The National Elections Authority (NEA) blindsided many commentators when it announced on 10 September that the door for candidate registration will open as early as 17 September, and remain so until 26 September. The two-stage poll will then kick off on 21 October and wrap up on 14 December.
The first stage, between 21 October and 30 November, will cover 14 governorates: Giza, Fayoum, Beni Sweif, Minya, Assiut, the New Valley, Sohag, Qena, Luxor, Aswan, the Red Sea, Alexandria, Beheira, and Marsa Matrouh. The second stage, between 4 November and 14 December, will cover the remaining 13 governorates: Cairo, Qalioubiya, Daqahliya, Menoufiya, Gharbiya, Kafr Al-Sheikh, Sharqiya, Damietta, Port Said, Ismailia, Suez, North Sinai, and South Sinai.
Political forces, the majority of which had expected the candidate registration period to open next month, rushed to hold meetings to prepare for the polls.
In a press conference on Sunday, representatives from 12 political parties announced that they had formed a coalition to contest the 284 seats reserved for party lists. The National Unified List coalition will be led by the pro-government Mostaqbal Watan (Future of the Homeland) Party and, according to Ashraf Rashad, deputy head of Mostaqbal Watan, already comprises 12 political parties — Watan, the Wafd, the Guardians of the Nation, Modern Egypt, the Egyptian Socialist Democratic Party, the People’s Republican Party, the Reform and Development, Tagammu, the Generation’s Will, the Egyptian Freedom, the Justice, and the Congress parties — with negotiations underway with four more. The two parties most likely to join are the Free Egyptians and the Ghad.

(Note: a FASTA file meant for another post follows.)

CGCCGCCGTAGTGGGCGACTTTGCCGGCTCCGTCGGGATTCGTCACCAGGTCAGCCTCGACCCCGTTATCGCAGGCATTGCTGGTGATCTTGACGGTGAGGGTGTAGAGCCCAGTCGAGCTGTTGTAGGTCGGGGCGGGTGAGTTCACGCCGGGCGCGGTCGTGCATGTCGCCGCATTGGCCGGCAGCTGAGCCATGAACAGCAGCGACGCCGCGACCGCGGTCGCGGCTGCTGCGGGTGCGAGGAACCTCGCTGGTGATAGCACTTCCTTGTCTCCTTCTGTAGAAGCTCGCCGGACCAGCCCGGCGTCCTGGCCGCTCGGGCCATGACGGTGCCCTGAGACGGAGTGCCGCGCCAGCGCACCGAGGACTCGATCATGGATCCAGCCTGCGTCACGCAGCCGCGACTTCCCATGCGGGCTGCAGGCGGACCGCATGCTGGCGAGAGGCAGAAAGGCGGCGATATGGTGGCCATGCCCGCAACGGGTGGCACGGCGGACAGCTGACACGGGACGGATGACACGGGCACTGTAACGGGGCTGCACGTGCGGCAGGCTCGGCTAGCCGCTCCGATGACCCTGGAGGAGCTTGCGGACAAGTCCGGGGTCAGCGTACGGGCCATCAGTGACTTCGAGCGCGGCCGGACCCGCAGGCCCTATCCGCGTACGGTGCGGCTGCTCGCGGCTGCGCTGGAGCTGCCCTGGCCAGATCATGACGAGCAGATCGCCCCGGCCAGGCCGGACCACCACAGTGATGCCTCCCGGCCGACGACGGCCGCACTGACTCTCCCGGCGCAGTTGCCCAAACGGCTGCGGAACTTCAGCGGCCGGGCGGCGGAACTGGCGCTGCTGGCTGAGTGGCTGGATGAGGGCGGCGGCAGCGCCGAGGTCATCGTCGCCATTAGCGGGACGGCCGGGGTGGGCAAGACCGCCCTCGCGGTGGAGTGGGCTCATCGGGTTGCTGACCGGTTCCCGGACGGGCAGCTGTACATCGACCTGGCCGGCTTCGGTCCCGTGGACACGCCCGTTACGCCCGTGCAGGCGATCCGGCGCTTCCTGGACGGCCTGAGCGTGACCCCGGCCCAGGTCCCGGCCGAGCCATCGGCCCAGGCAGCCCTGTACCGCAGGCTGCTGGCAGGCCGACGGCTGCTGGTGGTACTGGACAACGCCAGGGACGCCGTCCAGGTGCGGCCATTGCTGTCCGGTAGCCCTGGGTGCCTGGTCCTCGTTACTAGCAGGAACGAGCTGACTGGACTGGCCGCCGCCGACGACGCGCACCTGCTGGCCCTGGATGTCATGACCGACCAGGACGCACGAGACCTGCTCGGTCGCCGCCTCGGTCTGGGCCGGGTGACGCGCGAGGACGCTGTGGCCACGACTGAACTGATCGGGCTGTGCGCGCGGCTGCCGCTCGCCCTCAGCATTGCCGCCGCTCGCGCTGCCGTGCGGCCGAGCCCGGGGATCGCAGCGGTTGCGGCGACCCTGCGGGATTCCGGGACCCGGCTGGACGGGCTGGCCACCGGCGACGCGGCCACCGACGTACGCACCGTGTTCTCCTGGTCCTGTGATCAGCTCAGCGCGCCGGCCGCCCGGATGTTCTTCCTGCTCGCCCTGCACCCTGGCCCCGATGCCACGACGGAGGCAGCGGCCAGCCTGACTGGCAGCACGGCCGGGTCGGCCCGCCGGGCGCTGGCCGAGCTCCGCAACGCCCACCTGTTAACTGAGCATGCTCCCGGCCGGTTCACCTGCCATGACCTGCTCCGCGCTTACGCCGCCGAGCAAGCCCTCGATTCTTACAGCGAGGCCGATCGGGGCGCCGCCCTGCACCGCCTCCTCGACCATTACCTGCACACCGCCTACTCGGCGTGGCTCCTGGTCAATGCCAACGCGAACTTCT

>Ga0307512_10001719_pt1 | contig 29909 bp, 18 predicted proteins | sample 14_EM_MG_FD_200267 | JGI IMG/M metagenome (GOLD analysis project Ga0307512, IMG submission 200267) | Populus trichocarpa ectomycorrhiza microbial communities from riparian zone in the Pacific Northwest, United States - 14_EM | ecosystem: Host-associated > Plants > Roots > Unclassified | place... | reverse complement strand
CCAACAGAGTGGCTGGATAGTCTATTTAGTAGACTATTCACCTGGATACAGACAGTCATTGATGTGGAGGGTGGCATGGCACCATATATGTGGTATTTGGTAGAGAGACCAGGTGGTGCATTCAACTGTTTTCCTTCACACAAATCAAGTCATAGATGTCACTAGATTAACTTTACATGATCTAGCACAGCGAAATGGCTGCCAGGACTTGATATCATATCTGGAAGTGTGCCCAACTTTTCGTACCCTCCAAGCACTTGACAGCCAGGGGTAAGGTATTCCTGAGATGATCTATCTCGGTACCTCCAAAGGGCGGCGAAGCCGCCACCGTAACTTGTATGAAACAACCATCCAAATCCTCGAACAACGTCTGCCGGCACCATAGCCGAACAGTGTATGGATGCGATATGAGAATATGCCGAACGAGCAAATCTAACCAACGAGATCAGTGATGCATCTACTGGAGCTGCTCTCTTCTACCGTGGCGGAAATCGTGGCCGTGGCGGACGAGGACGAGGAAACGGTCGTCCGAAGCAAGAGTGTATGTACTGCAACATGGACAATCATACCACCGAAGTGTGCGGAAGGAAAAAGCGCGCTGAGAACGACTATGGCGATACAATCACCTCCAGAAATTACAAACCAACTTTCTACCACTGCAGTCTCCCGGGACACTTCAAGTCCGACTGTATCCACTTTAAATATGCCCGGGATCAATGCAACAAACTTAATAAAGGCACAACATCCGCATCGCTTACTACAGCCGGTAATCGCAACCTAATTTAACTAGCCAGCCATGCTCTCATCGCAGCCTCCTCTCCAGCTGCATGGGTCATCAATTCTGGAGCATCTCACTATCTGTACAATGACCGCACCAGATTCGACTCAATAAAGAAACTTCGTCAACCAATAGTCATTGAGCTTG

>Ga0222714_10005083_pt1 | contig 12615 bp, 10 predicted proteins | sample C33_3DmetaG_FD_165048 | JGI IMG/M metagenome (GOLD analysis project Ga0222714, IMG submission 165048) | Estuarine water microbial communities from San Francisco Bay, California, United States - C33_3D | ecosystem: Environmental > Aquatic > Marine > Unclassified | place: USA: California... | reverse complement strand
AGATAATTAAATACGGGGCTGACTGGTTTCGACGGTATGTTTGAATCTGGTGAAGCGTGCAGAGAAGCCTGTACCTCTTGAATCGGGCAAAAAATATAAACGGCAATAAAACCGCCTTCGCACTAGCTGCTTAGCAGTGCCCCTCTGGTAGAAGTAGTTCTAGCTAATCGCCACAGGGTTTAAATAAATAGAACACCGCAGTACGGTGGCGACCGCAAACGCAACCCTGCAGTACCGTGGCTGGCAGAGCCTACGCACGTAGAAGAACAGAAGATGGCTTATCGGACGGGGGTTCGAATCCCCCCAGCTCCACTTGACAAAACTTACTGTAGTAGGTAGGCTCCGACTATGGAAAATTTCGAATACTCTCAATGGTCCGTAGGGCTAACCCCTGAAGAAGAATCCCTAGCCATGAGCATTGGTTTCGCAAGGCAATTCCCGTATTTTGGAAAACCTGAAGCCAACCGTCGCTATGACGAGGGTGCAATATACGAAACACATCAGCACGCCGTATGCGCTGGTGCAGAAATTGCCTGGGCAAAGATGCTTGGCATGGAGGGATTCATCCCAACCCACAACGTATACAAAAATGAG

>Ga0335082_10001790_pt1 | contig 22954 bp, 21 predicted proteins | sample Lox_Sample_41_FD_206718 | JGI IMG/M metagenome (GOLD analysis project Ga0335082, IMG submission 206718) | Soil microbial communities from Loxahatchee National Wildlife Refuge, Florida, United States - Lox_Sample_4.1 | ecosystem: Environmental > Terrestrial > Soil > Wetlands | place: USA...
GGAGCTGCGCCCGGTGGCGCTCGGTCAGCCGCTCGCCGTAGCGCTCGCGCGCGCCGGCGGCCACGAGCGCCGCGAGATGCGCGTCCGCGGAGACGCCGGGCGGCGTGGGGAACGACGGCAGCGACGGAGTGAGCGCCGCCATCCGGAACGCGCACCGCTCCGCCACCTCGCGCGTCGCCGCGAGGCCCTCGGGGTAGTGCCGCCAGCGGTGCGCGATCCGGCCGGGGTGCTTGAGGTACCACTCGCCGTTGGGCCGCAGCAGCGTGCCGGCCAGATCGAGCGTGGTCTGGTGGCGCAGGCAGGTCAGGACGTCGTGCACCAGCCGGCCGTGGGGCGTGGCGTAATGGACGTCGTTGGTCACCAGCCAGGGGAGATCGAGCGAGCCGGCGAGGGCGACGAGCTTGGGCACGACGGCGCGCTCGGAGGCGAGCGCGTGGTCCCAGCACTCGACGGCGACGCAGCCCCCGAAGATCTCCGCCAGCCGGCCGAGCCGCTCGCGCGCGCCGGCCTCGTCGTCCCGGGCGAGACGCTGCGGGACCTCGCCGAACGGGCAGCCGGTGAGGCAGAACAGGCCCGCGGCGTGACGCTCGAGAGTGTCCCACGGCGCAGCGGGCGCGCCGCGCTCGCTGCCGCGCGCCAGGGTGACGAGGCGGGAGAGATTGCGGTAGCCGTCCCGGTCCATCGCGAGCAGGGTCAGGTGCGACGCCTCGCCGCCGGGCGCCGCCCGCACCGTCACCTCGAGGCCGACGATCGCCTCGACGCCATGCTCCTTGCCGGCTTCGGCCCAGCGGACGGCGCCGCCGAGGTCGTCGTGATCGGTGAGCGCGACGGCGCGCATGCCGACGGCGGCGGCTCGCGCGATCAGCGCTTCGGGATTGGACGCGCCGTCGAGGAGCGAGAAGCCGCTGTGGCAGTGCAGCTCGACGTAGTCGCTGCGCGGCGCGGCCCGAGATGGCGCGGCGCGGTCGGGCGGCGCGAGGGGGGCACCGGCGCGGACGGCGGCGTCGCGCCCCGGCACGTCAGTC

Candidates will compete for 568 seats in the upcoming poll. An additional 28 seats (five per cent) will be filled by presidential appointees, bring the total number of MPs to 596.
The 568 seats are split equally between individual and party list candidates. The latter will be elected from four mega districts, two containing 100 seats each, and two 42 seats each. The 284 individual candidates will be elected from 143 districts each of which will return two candidates.